22 Bilbao got hammered for performance regardless (9)
OBBLIGATO – Musical notation for “play it or else!” An anagram (hammered) of BILBAO GOT.
23 Go together well before beginning advance (5)
BLEND – The beginning of Before plus LEND for advance
24 Girl from a good home to duck, perhaps, out of convent finally (5)
AGNES – From A G(ood) home to duck NEST (with) out the last of convenT
25 One elderly relative, one with partner still (9)
INANIMATE – One: I, elderly relative NAN, one: I again and partner: MATE
26 Attack of French army initially — anxieties to be ignored (4,2,4,4)
FALL ON DEAF EARS – Attack give FALL ON, of (in) French gives DE, A from the initial of Army, anxieties for FEARS. Respace.
1 Green light in the form of a grey one? (4,2,8)
SEAL OF APPROVAL – Other than that a grey seal is – um – a grey one I can’t see how this works. Open to suggestions!
2 Huge groans heard by public (7)
OUTSIZE – Groans are sighs, which are heard as SIZE put that by (unusual in a down clue) OUT for public
3 Familiar with how mike’s come to be mine? (5)
KNOWN – If mike becomes mine, the K is NOW N. Cute.
4 Left wingers somehow miss flogging daily? (8)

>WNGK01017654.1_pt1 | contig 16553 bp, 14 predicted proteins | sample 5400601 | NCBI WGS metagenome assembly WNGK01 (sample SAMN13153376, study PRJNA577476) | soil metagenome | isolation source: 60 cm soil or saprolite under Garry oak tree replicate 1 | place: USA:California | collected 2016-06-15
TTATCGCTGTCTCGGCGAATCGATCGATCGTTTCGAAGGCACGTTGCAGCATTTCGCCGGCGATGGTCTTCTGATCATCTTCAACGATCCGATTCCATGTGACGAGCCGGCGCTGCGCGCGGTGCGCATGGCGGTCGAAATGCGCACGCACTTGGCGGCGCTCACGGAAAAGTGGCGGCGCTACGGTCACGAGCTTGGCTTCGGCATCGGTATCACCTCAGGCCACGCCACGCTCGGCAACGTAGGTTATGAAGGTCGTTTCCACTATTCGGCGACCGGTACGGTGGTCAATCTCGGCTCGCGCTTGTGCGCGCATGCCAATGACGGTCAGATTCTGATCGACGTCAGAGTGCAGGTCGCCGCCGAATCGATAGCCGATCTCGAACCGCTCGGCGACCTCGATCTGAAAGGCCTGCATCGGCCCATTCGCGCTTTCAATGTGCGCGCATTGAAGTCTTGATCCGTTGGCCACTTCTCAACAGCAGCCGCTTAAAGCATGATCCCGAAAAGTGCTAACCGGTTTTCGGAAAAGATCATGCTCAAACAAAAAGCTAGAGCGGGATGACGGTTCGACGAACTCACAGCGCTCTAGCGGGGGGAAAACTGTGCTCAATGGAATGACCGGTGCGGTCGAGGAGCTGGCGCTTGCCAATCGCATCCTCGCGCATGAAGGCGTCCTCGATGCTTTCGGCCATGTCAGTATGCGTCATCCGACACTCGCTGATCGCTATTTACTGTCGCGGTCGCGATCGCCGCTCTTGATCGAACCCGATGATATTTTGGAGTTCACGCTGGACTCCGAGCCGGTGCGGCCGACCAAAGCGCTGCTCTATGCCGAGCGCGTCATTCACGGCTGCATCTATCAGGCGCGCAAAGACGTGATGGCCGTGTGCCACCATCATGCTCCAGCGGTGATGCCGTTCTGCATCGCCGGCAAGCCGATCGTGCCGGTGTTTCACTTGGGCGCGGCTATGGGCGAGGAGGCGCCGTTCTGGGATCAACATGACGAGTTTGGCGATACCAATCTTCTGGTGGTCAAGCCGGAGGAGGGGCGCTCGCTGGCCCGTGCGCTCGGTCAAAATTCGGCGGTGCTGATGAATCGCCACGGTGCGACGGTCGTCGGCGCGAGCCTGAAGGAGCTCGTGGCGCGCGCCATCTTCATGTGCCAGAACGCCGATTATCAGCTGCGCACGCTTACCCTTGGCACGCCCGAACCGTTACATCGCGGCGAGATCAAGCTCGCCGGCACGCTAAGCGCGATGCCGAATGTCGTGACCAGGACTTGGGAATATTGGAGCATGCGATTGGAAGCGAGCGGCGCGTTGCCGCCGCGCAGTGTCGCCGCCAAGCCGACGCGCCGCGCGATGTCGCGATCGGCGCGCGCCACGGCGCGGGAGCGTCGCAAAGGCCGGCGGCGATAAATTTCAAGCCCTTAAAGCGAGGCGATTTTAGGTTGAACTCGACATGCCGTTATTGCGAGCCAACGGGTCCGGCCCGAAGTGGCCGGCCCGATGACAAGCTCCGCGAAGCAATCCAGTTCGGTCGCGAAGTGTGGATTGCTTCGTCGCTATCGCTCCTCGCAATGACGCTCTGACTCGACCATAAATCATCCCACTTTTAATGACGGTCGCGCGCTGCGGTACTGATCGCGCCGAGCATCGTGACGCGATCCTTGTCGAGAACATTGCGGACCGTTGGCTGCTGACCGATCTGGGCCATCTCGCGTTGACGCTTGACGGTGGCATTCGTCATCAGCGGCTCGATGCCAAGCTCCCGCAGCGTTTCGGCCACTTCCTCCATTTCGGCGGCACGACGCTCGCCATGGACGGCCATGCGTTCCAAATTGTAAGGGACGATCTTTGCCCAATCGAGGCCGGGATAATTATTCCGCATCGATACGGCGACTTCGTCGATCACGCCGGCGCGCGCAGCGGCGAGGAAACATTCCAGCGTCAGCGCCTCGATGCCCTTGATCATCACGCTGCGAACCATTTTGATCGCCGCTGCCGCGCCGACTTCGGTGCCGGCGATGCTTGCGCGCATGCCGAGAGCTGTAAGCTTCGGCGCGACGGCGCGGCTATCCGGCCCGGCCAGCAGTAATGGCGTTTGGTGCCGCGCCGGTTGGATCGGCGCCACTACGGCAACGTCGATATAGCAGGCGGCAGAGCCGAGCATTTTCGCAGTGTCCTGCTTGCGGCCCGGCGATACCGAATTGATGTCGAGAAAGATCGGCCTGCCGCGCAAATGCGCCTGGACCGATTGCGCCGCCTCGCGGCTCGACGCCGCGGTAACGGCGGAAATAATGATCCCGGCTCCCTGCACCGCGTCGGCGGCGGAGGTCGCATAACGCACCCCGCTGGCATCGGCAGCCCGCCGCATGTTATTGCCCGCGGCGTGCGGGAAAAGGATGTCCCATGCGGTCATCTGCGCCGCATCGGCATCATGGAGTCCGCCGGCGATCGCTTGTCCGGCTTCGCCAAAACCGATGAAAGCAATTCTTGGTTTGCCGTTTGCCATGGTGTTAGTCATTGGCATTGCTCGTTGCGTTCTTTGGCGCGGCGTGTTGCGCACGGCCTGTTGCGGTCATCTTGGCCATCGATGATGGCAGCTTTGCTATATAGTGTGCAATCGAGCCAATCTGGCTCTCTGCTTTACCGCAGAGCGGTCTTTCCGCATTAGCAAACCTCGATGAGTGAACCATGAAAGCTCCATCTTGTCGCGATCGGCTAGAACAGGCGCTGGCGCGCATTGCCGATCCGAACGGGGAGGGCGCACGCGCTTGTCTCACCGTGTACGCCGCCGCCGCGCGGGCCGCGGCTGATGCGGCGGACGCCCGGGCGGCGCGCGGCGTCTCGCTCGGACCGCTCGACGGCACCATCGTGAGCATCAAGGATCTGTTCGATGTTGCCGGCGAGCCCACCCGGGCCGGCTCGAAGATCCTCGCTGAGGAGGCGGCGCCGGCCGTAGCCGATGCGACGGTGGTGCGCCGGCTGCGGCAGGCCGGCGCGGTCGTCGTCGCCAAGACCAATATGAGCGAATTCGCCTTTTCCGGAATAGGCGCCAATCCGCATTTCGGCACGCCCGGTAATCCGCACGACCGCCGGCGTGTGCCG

NEWSGIRL – An anagram (somehow) of WINGERS plus L(eft)
5 Note heavy defeat for champion (3-3)
FAR-OUT – Champion masquerading as excellent, possibly best heard with a Yorkshire accent. Note: FA, heavy defeat ROUT
6 Silly dog smothering me: throw it down? (9)
LAMEBRAIN – The dog is a LAB, which “smothers” ME. To throw it down is to RAIN
7 Female leaving attractive artwork (7)
ETCHING – Attractive is FETCHING: the F(emale) leaves
8 Rambling among pines, end somehow in Cheshire town (4-10)
LONG-WINDEDNESS – Working from the back, the Cheshire town is WIDNES. Throw in  an anagram of END, and put the whole thing in LONGS for pines. Took me a while to stop looking for a Cheshire town of 4-10
14 Getting out one’s prayer book after synod’s ending (9)
DISMISSAL – One’s becomes I’S the prayer book is a MISSAL, both after D at the end of synoD